5 freelance writing myths that are holding you back

5 Freelance Writing Myths That Are Holding You Back

Do you dream about leaving your mundane job and stepping into the world of freelance writing?

Is fear stopping you from moving forward?

Maybe it’s freelance writing myths that are holding your back?

Yep! With all the noise in the online world, you’ve probably read a few freelance writing myths that are completely ridiculous. Let me tell you, I’ve browsed a few online forums and Facebook groups and some of the things I’ve read would honestly put me off writing if I were starting out today.

In this post, I want to take you through a few freelance writing myths and give you the real truth.


Freelance writing myth 1:  You should start getting clients with Upwork

Nope. Now, I’m not saying Upwork is all bad. In fact, I’ve had some decent paying jobs on there but I’m probably in a minority. The problem with places like Upwork is that you have a ceiling in terms of income. Bidding platforms encourage writers to undercut each other so in many cases the client chooses the cheapest writer rather than the most qualified. While you can use Upwork if you choose to, I wouldn’t recommend it being your first port of call. If you want to apply to warm leads rather than cold pitching (cold pitching involves sending emails to potential clients that haven’t advertised any projects) then I suggest using jobs boards or a few other of my favourite methods which you can find here.

Freelance writing myth 2: Tweeting a few links will land you clients

Social media should definitely play a role in your marketing strategy, however, you can’t just send a few tweets out and expect clients to be queuing up to work with you. Your freelance writing marketing strategy needs to include more than just Twitter.

A few effective marketing systems you can put into place

Creating a LinkedIn account – many CEO’s and business owners hang out on LinkedIn and its a goldmine for finding new clients. Setting up a free LinkedIn account takes a few minutes – make sure you include a photograph of yourself, your writing niche and samples of work in your profile. It’s also a good idea to post a few articles on LinkedIn publisher as these will help to draw attention to your profile.

Guest post – this is highly effective in establishing yourself as an authority figure within your niche and getting your name out there. You can also use the articles you create in your portfolio too. Learn how to guest post here.

Create a writers website – a writers website will help to promote your services and allow clients to find you. I always recommend setting up a website on WordPress as I find its the best in terms of implementing SEO and creating a professional design. A few pages to include on your website are services, an about page, testimonials, portfolio of work and contact page. You could also create a blog page to boost your traffic.

Freelance writing myth 3: ‘I’m not qualified enough to send pitches’

You’d be surprised by how many times I’ve heard a budding freelance writer say this. Honestly, you don’t even need any paid experience to start pitching clients. You can start pitching clients as soon as you have 2/3 published pieces. How can I get published, I hear you say!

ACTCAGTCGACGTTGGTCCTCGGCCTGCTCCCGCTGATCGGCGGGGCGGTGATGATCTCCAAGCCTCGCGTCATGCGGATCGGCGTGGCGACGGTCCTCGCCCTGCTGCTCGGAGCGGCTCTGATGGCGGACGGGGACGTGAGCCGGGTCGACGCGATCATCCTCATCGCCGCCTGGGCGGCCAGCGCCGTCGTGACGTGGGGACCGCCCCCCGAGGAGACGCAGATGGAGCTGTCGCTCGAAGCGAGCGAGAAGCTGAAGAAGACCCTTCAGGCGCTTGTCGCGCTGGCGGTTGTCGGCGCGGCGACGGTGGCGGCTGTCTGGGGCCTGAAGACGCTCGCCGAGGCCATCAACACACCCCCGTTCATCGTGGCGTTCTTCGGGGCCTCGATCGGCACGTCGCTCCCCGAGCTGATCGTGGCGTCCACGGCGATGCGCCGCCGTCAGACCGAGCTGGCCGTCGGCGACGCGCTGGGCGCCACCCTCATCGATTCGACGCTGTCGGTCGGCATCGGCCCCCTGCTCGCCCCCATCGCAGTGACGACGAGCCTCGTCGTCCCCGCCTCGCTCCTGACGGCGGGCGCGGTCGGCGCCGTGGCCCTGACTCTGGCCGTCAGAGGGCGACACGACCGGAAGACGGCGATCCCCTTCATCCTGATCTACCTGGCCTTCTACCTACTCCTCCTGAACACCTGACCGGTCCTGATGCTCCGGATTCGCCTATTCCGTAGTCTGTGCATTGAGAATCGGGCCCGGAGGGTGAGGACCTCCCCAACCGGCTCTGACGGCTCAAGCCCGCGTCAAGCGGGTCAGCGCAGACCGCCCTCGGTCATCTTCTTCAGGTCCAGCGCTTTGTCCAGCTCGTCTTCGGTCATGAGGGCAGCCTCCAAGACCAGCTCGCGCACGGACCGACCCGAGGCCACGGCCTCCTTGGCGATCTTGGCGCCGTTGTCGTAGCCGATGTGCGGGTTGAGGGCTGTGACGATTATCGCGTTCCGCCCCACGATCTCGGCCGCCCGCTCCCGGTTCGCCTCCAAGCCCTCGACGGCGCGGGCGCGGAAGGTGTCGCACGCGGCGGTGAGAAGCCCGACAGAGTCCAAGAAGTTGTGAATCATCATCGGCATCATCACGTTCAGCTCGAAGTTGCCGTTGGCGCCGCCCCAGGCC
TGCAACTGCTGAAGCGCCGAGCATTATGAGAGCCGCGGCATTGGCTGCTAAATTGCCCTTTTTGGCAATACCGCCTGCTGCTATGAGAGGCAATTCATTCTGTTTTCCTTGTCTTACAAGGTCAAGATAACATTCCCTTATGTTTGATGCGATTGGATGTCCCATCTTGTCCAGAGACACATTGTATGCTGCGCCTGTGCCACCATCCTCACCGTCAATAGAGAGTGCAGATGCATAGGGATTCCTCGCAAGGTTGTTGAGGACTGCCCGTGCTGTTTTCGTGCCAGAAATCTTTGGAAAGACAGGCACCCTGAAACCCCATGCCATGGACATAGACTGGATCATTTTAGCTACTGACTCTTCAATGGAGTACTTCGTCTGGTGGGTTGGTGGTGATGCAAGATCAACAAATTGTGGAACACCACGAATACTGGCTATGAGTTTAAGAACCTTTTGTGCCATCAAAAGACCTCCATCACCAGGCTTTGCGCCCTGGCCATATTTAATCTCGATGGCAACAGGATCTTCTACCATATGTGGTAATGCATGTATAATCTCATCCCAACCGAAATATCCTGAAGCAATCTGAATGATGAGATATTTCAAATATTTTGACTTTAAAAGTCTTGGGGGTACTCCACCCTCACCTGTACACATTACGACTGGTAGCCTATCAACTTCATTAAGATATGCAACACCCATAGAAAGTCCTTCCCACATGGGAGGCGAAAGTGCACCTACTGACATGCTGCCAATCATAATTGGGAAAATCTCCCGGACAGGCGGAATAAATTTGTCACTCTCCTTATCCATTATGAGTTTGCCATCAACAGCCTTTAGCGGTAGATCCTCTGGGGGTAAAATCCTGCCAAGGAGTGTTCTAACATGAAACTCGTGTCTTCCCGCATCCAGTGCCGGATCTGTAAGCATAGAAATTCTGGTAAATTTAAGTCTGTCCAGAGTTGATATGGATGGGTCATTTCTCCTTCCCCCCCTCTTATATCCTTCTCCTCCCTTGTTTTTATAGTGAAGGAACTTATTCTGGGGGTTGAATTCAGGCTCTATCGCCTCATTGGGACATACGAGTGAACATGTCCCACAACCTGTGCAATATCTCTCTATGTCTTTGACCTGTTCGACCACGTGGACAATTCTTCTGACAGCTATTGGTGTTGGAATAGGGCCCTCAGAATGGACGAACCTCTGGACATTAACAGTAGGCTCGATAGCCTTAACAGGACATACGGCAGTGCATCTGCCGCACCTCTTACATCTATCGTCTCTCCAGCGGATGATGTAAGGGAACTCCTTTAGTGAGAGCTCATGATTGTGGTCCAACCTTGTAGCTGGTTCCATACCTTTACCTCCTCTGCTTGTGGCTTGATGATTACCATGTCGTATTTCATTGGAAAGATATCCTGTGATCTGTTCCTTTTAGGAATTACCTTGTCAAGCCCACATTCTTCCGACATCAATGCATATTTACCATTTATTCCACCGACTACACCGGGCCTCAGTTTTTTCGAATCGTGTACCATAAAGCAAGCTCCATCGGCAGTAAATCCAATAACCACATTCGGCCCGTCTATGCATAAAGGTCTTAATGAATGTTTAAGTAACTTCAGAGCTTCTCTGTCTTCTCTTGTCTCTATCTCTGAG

The best way is by writing your own blog – this gives you the opportunity to write about whatever you want and you can use your posts in your portfolio. In my first pitches, I used 2 or 3 samples from my own blog and I’ve landed several jobs just by using those as evidence of my work. You can also guest post on other websites in your industry or you can get paid to post. Check out 52 websites that pay you to write in the guide below.

Freelance writing myth 4: You need to be based in the US to be a profitable writer

I’m in the UK and I’ve worked with clients from all over the globe, from Dubai to Singapore to Spain. The great thing about freelance writing is that it doesn’t matter where you’re based – you can work anywhere as long as you have access to the internet and a writing programme like Word. As long as you’re a good writer and can tailor your work to the audience (for example, if you’re working with a British client, its highly likely that you’ll have to write in UK English). If you’re not familiar with the difference between US and UK English, read a couple of websites from each country, immerse yourself in TV shows and films, read books etc until you know the language differences.

Freelance writing myth 5: You cant make a consistent income from writing

You 100% can. I’ve been making a consistent income from freelance writing for over 3 years and I know many other writers who are doing the same. To make a consistent income, you need to be regularly pitching clients (find out how to create a great pitch here) and you need to be pricing your services without undervaluing yourself. Good marketing will also help to keep clients coming in through the door.

These freelance writing myths are just a few statements that don’t hold up. If you’re completely new to freelance writing or are thinking of becoming a freelance writer, my guide on finding your first client provides some effective strategies.

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  1. Okay, so I am almost every single one of these myths. I quit my job on January first to become a freelance writer, I made a little money on Upwork then was devistated when I’d written 3 articles for a fellow who then told me he wasn’t paying me because my work is useless. I want to be a freelancer so bad but I just get overwhelmed thinking of finding work. I am working on it though.

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